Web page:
You can read up more on Stamp Duty Land Tax rates to see which band your property is likely to fall into.
Home buying costs include an array of upfront mortgage fees.
The mortgage arrangement fee will likely be the largest of these additional costs, and can set you back up to £2,000. However, mortgage arrangement fees vary widely, which is why it’s important to take this cost into account as well as the interest rate when comparing mortgage deals.
If you don’t have the cash to pay your mortgage arrangement fee upfront, you may be able to add it to your mortgage amount. However, you will pay interest on the charge if you do this, so it’s best to pay it upfront if you can.
You may also be charged a mortgage set-up fee of between £100 and £250. This fee is for booking the mortgage and reserving a limited special rate deal.
Some lenders charge a mortgage account fee of between £100 and £300 that covers the cost of setting up, maintaining, and closing down your account.
The mortgage valuation fee can be anything from £150 and £1,500, depending on the property you want to buy. However, some lenders waive this fee to attract new customers.
A higher lending charge of around 1.5% of a property’s value may be imposed if you’re unable to find a deposit of at least 20% – although some lenders only charge this if you’re borrowing 90%.
Most lenders charge a telegraphic transfer fee for transferring the mortgage money to the seller’s solicitor. This is normally about £50.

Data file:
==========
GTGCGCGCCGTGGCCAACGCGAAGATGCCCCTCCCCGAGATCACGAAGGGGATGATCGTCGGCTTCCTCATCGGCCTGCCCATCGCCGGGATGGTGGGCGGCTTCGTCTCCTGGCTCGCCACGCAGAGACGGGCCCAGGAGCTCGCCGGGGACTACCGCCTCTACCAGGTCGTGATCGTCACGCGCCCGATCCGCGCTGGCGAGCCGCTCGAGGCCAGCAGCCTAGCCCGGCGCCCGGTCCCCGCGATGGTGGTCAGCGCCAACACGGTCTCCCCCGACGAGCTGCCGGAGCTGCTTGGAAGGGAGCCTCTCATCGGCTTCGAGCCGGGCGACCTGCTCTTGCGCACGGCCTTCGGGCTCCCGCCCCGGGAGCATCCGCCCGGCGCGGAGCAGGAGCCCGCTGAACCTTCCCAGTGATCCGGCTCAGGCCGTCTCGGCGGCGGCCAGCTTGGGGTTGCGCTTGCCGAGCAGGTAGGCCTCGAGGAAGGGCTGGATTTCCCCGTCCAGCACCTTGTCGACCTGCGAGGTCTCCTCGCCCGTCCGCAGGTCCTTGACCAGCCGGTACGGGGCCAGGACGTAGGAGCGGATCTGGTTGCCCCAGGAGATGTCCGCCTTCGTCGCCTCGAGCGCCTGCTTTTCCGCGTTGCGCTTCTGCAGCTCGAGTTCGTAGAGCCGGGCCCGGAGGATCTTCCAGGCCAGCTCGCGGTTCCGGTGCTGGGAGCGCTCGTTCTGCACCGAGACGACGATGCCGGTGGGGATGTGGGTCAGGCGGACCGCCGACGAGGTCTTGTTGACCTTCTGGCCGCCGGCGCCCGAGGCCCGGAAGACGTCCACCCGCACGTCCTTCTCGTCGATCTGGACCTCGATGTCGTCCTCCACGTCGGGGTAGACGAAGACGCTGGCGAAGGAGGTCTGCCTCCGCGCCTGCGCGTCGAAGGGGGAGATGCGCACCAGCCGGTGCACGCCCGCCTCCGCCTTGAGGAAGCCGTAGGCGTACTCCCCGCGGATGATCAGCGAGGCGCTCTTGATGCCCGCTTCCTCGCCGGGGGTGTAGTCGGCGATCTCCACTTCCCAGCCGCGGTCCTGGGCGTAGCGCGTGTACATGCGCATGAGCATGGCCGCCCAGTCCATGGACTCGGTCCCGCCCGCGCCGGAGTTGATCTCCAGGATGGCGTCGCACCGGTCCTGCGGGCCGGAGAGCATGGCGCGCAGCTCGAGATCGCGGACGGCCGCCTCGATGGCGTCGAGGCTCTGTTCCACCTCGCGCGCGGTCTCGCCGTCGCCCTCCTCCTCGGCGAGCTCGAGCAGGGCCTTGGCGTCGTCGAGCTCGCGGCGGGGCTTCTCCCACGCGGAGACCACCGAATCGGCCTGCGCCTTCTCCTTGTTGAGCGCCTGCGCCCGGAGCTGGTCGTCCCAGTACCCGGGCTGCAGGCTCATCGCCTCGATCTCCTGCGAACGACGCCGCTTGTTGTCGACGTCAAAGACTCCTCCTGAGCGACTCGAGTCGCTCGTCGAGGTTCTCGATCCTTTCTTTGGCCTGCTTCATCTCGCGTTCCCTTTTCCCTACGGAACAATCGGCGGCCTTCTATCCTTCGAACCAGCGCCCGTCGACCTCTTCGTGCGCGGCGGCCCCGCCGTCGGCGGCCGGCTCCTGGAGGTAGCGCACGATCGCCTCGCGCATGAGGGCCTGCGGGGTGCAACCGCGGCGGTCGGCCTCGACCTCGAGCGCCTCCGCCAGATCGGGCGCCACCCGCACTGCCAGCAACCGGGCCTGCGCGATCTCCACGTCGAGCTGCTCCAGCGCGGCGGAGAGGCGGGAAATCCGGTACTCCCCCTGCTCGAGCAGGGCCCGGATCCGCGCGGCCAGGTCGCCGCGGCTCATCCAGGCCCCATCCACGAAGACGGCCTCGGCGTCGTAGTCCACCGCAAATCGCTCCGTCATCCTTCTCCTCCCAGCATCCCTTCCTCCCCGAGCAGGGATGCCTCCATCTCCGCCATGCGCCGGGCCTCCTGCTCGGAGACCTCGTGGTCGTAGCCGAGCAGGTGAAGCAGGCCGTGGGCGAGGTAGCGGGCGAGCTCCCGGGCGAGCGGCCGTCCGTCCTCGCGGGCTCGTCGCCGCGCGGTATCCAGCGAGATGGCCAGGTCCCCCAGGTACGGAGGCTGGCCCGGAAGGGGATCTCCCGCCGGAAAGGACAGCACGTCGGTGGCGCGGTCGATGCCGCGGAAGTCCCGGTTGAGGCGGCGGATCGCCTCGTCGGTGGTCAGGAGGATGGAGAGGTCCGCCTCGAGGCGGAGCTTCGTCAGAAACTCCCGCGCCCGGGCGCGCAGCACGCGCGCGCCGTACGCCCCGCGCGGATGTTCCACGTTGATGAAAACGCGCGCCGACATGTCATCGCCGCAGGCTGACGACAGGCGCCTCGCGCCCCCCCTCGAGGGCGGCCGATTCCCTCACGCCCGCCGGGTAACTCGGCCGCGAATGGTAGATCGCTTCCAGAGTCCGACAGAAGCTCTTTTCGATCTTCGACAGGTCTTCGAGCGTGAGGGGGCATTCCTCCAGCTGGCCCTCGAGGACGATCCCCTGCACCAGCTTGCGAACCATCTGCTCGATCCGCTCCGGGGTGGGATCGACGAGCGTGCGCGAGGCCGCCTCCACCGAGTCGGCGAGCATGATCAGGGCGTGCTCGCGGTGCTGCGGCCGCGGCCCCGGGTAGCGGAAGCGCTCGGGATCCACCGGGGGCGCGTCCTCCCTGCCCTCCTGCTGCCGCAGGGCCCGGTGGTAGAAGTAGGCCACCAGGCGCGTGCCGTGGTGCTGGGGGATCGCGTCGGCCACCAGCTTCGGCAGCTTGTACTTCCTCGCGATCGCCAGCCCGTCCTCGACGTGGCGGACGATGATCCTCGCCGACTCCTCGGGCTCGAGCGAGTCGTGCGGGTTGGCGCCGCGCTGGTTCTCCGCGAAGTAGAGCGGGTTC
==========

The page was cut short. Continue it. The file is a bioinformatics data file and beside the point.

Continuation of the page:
You’ll usually need to pay a solicitor or conveyancer to manage certain aspects of your purchase. Their fees are usually between £850 to £1,500, plus the cost of local searches at £250 to £350 to ensure there are no planning or local issues affecting the property’s value.
Land registry fees for transferring the property into your name can cost a further £500 to £750, excluding VAT.
You’ll also need a surveyor to check that there are no structural defects with the property. A basic survey will cost around £250 and will be sufficient for new-build and conventional homes. Non-standard homes – such as thatched houses – may need a specialist survey costing £600 or more.
If you’re selling your current home to move into a new one, most estate agents will charge you between 1% and 3% of the purchase price for their services.
Paying a removals company to help you move into your new home will usually cost at least £500. Cheaper options include hiring a van or borrowing a friend’s for the day using temporary car insurance and doing it yourself.
Other costs to bear in mind once you’ve moved in include:
Home insurance – most mortgage lenders will insist you have buildings insurance, while contents insurance is a good idea to protect your belongings.
Life insurance – many people take out life insurance to pay off their mortgage should they pass away during the term.
Services charges – if you live in a flat, you will probably face maintenance and services charges. These can run into thousands of pounds a year.
Council tax – you can check online how much you have to pay.
Mortgage repayment fluctuations – if you choose a variable rate mortgage, it’s important to be prepared in case higher interest rates push up your monthly repayments.